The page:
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Ozarks Genealogical Society

Schedule and Session Descriptions

Annette Burke Lyttle

Annette Burke Lyttle owns Heritage Detective, LLC, providing professional genealogical services in research, education, and writing. She speaks on a variety of genealogical topics at the national, state, and local levels and loves helping people uncover and share their family stories. She is coordinator of the Fall Virtual Intermediate Foundations course for the Salt Lake Institute of Genealogy. Annette leads Best Practices Study Groups for a number of organizations, providing in-depth education on the genealogical research process in an interactive setting. She is president of the Association of Professional Genealogists and editor of The Florida Genealogist.

Saturday, 25 March 2023
All times in the Central time zone.
9:00 am
Opening remarks and  introduction of the speaker.
9:15 am – 10:30 am
Colonial American Migration Routes and Modes of Travel
When our Colonial ancestors arrived on the shores of North America in the 1600s and 1700s, many of them very quickly began migrating west. They followed rivers and created roads into the wilder- ness to found new settlements on the frontier. Learn about where they traveled and how they got there, as well as how to uncover the stories of their lives.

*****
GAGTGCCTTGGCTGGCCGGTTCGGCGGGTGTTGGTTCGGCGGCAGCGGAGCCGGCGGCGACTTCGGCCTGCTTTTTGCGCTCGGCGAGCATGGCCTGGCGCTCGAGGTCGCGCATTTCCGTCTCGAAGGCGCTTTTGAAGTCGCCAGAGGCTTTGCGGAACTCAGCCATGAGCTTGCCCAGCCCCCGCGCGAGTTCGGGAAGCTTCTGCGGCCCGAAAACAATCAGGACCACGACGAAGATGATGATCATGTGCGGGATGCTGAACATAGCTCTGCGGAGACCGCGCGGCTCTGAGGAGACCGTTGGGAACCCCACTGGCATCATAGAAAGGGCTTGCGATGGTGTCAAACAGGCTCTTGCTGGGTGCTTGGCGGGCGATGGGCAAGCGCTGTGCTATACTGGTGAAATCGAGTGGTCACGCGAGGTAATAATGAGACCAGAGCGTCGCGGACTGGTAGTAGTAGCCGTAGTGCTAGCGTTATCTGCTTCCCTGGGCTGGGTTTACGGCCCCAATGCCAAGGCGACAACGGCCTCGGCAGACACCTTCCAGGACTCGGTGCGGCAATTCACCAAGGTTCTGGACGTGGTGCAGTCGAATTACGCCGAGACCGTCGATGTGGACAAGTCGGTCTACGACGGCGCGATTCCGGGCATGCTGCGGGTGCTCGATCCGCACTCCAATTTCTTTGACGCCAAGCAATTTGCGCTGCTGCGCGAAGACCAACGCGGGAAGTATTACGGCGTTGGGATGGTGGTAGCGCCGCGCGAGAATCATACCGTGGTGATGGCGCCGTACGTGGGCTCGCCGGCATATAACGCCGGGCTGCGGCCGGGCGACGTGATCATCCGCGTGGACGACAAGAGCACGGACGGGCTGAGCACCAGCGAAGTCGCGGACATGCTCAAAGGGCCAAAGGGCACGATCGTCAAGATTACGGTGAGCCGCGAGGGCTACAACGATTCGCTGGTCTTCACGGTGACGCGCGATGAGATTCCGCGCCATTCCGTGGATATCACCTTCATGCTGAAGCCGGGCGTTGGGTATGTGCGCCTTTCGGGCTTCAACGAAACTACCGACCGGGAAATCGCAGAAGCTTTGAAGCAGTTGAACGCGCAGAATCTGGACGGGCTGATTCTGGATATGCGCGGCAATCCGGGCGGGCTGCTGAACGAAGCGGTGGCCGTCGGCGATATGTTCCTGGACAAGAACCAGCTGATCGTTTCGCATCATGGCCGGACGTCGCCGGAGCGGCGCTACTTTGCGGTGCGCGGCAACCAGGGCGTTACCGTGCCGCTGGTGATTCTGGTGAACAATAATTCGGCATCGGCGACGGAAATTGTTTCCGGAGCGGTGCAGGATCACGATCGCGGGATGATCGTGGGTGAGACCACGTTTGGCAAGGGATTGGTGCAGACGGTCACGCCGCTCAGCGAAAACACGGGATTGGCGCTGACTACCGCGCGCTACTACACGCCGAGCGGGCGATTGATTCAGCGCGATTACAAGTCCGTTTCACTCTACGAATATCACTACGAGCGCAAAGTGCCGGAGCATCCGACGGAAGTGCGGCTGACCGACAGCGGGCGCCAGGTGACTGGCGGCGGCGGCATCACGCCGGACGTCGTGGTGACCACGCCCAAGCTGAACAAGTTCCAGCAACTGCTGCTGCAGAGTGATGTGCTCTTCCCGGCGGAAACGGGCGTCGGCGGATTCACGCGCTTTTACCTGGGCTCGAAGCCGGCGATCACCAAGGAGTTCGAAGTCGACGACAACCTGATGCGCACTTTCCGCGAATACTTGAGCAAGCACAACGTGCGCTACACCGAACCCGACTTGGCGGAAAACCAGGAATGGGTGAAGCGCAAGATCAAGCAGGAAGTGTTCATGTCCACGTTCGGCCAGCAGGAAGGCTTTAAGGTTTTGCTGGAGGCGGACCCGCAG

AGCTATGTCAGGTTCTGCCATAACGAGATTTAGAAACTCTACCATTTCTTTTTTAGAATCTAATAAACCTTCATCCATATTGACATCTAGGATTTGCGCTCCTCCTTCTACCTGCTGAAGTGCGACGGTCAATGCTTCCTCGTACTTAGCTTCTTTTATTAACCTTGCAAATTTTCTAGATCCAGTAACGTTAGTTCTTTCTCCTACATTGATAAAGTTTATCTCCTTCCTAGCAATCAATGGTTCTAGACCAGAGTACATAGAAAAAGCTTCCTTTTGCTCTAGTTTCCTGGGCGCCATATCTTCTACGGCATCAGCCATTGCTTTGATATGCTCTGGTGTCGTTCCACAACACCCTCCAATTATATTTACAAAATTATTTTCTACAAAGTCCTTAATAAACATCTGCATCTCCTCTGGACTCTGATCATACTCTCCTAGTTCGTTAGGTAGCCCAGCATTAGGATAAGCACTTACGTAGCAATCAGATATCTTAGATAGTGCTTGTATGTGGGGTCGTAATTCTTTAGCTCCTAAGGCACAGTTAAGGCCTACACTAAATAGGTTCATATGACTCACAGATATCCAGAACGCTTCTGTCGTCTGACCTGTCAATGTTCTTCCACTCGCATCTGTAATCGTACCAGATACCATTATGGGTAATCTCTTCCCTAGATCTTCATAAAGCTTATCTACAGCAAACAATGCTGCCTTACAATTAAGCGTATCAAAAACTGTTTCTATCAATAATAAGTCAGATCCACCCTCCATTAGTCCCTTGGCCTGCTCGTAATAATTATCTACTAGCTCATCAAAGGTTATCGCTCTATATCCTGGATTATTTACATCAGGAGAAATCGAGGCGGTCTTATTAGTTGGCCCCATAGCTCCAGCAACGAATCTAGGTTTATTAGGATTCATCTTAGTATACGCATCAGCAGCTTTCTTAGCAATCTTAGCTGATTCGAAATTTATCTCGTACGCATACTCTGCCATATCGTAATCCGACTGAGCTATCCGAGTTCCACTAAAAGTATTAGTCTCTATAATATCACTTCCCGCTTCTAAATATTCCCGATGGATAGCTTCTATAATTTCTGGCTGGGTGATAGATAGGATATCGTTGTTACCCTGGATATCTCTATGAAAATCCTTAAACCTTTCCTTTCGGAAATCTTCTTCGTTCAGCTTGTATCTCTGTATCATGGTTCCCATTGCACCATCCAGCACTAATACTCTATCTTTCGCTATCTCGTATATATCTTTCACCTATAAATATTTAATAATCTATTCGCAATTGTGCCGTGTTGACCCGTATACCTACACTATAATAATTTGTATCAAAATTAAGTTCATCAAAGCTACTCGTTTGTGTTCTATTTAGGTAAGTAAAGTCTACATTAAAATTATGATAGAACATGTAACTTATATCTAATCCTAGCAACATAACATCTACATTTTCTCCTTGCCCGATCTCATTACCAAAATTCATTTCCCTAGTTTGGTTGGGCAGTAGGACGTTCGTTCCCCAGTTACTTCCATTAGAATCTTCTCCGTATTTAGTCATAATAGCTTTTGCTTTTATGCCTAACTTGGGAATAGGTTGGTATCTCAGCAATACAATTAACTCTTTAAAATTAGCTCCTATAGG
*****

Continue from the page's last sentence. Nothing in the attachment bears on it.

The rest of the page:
10:30 am – 10:45 am  Break
10:45 am – 12 (noon)
The Influence of Free and Cheap Land on Migration
From the beginnings of North American settlement, free and inexpensive land has been a spur to migration. Land grants, military bounty land, affordable public domain land, homesteads, and railroad lands have all lured our ancestors to new areas. Learn how our ancestors obtained land and how to find records that will help you track their movements. 
Noon – 1:00 pm  Lunch. For those attending at the OGS library, you may leave to eat out or bring a bag lunch to eat in the library.
1:00 pm – 2:15 pm

Border—What Border? Our Ancestors Who called Both Canada and the USA Home
Movement from the United States to Canada was unrestricted and unrecorded until April 1908. The U.S. began recording the entry of Canadians along its northern border in 1894. Before that, many thousands of people lived cross-border lives, without visas, work permits, passports, or immigration records. Learn how to find these elusive ancestors. .
2:15 pm – 2:30 pm Break
2:30 pm – 3:45 pm

Following Ancestral Migrations: Three Case Studies
Following migrating American families in three case studies covering a Colonial migration, a move from Massachusetts to Illinois by way of Vermont and New York after the American Revolution, and a move from Illinois to Nebraska to homestead. We’ll look at what kinds of records we can use to follow ancestral migrations and fill in their stories. 
3:45 pm 
Conference wrap up